The fly on the wall of Urban Meyer’s office had better not have a weak stomach when the Ohio State football coach is meeting with his offensive staff. And specifically when the passing game is discussed.

Receivers coach Zach Smith was part of the winter meetings that followed the Buckeyes’ 31-0 loss to Clemson in the Fiesta Bowl. Meyer did not throw potted plants across the room. He might or might not have pulled a portable guillotine from his desk. But he was, as Smith put it, “direct.”

“He was very clear, but it’s not like it was something the coaches didn’t already know,” Smith said Monday. “It was no secret. We knew the issues we had. There was no shying away from that.”

Not that they had a choice. Meyer is not one to let assistants hide behind their mother’s leg. He promised in the postgame fog of the Fiesta Bowl that the passing game would improve. So it will. Or else.

As Ohio State counts down its final practices of the spring, capped by Saturday’s spring game in Ohio Stadium, many questions still surround the aerial aspect of the offense. Mine? With the Buckeyes having lost Curtis Samuel and Noah Brown to the NFL, why should fans feel confident that the receivers will fare any better than last year’s disappointing group?

New offensive coordinator Kevin Wilson and new quarterbacks coach Ryan Day are being counted on to clean up the mess from a 2016 passing game that saw the Buckeyes average only 6.8 yards per attempt and 10.9 yards per completion. OSU’s final three games saw a major decline — 3.9 yards per attempt and 7.9 per completion — against Michigan State, Michigan and Clemson.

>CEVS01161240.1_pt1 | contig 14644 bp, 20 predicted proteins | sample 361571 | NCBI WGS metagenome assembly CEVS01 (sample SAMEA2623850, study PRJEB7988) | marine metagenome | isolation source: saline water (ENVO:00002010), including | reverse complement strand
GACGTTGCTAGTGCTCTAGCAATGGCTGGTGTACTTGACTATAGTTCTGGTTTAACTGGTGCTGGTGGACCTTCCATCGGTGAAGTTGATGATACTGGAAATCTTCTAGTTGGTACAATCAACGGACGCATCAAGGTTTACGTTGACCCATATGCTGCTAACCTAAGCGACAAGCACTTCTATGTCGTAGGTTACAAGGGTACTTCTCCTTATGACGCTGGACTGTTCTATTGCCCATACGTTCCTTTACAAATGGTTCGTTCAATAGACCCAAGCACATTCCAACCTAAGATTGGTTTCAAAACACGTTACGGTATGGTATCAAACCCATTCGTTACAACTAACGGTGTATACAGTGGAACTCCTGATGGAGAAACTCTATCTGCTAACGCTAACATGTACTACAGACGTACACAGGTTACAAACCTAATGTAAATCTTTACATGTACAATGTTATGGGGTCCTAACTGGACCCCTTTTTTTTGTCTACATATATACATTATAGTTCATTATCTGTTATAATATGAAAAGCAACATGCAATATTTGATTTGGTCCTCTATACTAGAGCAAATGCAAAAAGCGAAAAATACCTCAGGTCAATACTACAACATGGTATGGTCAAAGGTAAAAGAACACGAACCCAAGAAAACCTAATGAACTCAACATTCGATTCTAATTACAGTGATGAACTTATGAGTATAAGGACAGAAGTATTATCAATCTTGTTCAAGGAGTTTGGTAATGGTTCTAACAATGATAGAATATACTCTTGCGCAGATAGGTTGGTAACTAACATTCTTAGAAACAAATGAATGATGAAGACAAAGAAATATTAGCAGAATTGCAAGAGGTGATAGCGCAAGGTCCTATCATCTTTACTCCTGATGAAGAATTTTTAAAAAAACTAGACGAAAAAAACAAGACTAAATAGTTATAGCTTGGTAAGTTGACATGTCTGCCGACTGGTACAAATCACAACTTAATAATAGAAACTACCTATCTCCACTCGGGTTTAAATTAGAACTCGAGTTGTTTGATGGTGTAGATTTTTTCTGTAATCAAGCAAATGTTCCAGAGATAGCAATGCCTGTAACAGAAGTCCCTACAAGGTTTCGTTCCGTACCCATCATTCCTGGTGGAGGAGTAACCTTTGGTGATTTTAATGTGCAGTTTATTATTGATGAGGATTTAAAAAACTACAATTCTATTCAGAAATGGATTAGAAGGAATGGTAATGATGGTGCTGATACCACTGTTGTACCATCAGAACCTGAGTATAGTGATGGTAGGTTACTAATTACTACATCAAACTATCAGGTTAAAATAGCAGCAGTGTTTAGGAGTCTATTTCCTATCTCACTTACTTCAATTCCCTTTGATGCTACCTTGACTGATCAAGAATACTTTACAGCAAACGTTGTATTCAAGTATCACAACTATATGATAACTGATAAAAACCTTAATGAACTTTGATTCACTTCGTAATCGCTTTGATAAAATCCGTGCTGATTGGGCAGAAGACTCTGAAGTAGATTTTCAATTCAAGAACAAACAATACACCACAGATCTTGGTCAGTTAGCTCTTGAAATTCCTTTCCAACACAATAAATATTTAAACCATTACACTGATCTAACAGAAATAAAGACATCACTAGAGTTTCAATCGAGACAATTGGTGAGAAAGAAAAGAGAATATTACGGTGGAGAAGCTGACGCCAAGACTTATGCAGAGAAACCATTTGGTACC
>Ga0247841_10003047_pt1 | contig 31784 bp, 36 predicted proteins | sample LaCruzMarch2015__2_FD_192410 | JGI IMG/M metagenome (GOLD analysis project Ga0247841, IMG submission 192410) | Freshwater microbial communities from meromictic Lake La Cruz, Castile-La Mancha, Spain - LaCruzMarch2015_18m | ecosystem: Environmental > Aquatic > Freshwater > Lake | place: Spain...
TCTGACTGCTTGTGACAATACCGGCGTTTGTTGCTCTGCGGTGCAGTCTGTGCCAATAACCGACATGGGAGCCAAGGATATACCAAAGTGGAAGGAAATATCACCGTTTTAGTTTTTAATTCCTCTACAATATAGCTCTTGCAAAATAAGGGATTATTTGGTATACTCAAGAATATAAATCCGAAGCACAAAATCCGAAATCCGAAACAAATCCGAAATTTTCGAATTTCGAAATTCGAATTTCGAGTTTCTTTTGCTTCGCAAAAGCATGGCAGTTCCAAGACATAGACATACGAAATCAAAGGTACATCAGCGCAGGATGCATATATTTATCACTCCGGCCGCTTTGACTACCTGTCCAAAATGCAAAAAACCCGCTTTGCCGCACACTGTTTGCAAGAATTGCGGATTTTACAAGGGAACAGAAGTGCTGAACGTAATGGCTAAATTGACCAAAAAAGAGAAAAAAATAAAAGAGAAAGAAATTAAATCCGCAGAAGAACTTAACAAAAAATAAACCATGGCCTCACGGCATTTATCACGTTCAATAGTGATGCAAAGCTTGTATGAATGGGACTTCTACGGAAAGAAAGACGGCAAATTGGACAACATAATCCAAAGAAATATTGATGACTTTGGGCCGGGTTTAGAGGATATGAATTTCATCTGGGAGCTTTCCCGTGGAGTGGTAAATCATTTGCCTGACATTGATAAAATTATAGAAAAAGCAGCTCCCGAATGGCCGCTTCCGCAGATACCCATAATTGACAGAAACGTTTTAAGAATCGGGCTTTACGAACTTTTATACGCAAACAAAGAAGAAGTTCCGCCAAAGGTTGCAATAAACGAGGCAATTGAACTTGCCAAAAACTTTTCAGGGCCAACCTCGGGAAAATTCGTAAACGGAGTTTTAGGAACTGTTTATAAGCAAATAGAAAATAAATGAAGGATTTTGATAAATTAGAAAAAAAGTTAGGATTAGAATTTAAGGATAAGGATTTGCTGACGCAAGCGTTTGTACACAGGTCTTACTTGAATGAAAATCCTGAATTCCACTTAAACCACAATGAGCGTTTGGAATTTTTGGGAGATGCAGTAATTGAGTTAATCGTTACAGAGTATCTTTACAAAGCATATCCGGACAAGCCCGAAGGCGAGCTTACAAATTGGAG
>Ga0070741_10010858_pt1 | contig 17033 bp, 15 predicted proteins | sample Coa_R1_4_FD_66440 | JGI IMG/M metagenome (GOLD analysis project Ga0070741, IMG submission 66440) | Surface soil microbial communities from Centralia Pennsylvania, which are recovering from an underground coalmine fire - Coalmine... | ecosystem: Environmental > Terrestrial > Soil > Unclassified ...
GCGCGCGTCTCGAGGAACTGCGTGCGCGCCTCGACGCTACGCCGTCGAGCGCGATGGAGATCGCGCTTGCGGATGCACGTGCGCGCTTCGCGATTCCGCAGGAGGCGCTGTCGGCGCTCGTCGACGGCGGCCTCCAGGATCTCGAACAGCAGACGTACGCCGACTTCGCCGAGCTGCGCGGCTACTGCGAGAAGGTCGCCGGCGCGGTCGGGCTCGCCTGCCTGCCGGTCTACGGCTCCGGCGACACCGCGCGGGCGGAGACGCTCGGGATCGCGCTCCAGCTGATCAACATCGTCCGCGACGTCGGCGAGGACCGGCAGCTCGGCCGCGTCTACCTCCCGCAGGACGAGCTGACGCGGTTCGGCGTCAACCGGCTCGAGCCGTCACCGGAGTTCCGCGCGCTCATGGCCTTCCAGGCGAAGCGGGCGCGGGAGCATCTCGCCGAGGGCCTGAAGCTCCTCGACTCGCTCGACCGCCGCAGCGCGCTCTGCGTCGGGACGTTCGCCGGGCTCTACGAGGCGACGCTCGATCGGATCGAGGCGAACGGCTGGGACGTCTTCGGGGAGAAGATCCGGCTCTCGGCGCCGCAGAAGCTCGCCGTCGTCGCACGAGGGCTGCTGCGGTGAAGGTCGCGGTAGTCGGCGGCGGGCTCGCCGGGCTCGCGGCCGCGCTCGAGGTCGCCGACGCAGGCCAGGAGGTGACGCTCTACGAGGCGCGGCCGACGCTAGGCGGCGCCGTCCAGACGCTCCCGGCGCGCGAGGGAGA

Compare those numbers with the same stats in 2015, when the passing game averaged 7.6 yards per attempt and 12.0 per completion, and with the high-flying offense of 2014 (9.1 and 14.3).

“Coach Day came in and Day One told us the expectation is that the deep ball is going to be here, so do what you have to do as a receiver" to get it, said receiver Terry McLaurin, who had 11 catches last season. “We know where the ball is going to be. No gray area. When there is that clarity, it makes it easier as a player to play faster.”

Smith also spoke of clarity, but in more psychological terms.

“If the offense is just a little bit dysfunctional, then every unit is a little bit dysfunctional by nature. We just have to get it fixed,” he said, adding that he feels no added pressure to get receivers up to snuff because pressure already is an everyday expectation at Ohio State. “It was never one coach or one unit that wasn’t getting it done. It was collective inadequacy.”

Again, why should 2017 be different from 2016, especially when, as Smith described it, what Wilson brings to the table is more offensive enhancement than overhaul?

“This is still Urban Meyer’s offense,” Smith said.

These also are Meyer’s players, which means that if they struggle to separate from defensive backs again this season, recruiting comes into question.

Relax, the receivers say. Everything is under control.

“Every time there is a deep ball in practice, it’s charted,” McLaurin said. “The expectation for the offense is 50 percent (completion rate). And that number is up over 50 percent the last three weeks.”

Meyer has praised the receivers this spring for showing more explosiveness exiting their breaks. A good sign, but for now, Meyer’s guillotine remains at the ready.

 

roller@dispatch.com

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